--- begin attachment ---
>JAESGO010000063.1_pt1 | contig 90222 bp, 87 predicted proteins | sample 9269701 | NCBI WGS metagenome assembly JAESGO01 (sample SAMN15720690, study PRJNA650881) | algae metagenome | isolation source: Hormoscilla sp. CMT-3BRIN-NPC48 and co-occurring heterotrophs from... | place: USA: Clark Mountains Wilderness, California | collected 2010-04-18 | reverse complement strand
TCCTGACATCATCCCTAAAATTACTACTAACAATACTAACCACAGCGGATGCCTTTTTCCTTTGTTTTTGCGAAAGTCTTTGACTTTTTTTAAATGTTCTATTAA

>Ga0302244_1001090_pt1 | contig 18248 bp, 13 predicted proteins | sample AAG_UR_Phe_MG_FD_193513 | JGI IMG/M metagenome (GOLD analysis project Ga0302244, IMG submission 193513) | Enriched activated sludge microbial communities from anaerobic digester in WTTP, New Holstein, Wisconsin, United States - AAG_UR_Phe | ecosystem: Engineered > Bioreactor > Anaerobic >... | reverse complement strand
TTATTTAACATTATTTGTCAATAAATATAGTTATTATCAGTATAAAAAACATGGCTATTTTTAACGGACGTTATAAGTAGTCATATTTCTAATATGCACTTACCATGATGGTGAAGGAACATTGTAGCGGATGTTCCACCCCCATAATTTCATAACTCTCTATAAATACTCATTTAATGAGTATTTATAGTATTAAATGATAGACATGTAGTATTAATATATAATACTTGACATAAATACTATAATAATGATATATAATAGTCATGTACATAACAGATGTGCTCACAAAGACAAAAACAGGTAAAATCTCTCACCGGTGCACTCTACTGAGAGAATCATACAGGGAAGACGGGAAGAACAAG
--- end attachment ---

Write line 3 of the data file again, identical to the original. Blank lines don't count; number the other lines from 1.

>Ga0302244_1001090_pt1 | contig 18248 bp, 13 predicted proteins | sample AAG_UR_Phe_MG_FD_193513 | JGI IMG/M metagenome (GOLD analysis project Ga0302244, IMG submission 193513) | Enriched activated sludge microbial communities from anaerobic digester in WTTP, New Holstein, Wisconsin, United States - AAG_UR_Phe | ecosystem: Engineered > Bioreactor > Anaerobic >... | reverse complement strand